Basically, this is a great pop record. The lyrics (I fucking love “what you need is an older guy/With a little bit of life experience/The right clothes and the right appearance”. That’s timeless songcraft in action.) match the music, which matches a certain skin deep, yet very positive and universally applicable emotion. I tend to think 2008 was pretty terrible for pop music, but then I play this record and I’m all: “what am I so worried about?”

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Wednesday, December 10, 2008

Two Thousand Eight - 10. Gang Gang Dance - Saint Dymphna

God's Money was a good record, which I liked, and, unfortunately, never really internalized. It's something of an experimental record, whatever that means: in this case it means that the songs are indistinct - the sense that they serve to create an album, more than they seek to be songs in and of themselves. It is a music album, not a group of songs, and needs to be appreciated in 40 minute bursts. Serious listeners have a chance at really getting this record, and everyone else maybe only catches glimpses of what it's about. I pretty much never listened to it seriously enough, but I could tell that there was some subtle stuff waiting in there for me when I had time for it.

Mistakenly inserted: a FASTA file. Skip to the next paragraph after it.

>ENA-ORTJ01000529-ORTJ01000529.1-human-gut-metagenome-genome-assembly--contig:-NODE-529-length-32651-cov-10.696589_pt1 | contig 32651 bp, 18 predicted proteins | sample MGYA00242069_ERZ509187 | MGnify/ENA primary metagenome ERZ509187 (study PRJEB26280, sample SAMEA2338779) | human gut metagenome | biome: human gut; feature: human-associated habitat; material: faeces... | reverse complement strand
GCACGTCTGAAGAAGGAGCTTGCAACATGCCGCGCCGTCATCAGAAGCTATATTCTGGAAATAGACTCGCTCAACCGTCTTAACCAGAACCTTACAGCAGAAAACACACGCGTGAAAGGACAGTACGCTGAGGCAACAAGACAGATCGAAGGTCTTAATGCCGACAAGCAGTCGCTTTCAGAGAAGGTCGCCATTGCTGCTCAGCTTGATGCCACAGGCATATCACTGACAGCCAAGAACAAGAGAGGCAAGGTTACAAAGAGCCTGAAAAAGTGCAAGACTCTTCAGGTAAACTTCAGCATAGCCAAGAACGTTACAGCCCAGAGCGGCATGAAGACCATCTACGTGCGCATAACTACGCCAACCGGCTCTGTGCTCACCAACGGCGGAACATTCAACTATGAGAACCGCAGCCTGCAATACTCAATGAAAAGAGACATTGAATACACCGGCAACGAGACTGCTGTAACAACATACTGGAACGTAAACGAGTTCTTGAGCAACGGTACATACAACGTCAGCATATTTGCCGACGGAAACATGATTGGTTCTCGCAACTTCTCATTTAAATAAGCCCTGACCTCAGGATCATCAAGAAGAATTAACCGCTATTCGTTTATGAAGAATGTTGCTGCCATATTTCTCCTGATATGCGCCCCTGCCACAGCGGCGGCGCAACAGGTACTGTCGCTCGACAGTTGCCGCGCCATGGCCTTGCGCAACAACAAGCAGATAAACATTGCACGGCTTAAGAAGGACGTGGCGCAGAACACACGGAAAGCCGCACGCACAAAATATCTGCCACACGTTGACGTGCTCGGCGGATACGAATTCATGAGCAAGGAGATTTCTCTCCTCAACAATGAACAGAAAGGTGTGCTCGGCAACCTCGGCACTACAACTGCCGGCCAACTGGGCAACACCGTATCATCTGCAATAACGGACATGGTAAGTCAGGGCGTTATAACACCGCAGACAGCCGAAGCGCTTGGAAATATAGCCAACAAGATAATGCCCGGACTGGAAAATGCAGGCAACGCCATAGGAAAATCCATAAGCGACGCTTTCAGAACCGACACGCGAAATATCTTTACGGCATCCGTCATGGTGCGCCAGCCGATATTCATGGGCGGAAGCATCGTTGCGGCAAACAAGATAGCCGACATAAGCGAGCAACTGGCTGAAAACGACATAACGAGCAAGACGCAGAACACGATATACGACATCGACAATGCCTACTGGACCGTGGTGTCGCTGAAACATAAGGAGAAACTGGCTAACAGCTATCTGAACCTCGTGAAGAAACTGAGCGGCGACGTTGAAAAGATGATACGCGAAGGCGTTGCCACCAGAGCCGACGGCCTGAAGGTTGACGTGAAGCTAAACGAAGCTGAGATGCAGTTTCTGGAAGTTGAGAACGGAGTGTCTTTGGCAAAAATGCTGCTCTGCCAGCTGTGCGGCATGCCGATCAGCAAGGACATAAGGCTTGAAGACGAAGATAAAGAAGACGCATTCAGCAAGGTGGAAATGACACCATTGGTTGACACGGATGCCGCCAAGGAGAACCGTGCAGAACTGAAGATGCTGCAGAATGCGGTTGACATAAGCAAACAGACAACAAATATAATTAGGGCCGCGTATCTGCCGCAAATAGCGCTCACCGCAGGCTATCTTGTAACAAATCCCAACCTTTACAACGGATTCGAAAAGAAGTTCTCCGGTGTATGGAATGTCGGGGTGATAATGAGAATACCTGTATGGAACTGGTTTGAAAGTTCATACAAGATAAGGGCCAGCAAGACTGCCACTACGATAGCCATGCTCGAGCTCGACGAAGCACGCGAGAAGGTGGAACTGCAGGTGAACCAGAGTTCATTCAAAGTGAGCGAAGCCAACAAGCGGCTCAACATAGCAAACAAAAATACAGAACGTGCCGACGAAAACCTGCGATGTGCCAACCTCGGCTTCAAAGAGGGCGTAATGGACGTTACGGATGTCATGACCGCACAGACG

Well, three years later, I still never made time and Gang Gang Dance came out with the perfect follow up record. This one has all the great stuff that made God's Money great and other stuff that makes Saint Dymphna even better. The main thing, though, is that this time around the band manages to create memorable songs within the context of a cohesive album. The off kilter loops, Brooklyn via Africa percussion (not the other way around), and magically not cliched atmospherics from the last album are still there but now there are hooks too.

If I ever pretend that I like listening to experimental music that doesn't have any hooks outside of a live context, you have the right to tell me I'm full of shit. Let's be honest - God's Money didn't have hooks enough to bring me back to it, even though I enjoyed it and knew it was a great record. I couldn't be more thankful that Gang Gang Dance wrote "House Jam" and "First Communion" because now I can like them unreservedly. They're now a band I can enjoy concretely, not in some assumed world of musical validity populated by vision without intent, innovation without soul. I guess this is how some people felt when Animal Collective released Sung Tongs. A band that showed perhaps an excess of enthusiasm and too little conception of their own strengths on their first record, made the sort of record they were meant to make on the second try.


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Friday, December 05, 2008

Link Corral Part VII

Here's some more stuff I've been doing:

Andrew W.K. and the Calder Quartet at Le Poisson Rouge, November 15th
From Tiny Mix Tapes

The Pitchfork 500's Five Most Obscure Songs

From Flavorwire

Japanese Review Roundup
From Flavorwire

Year end stuff to come when I have a minute.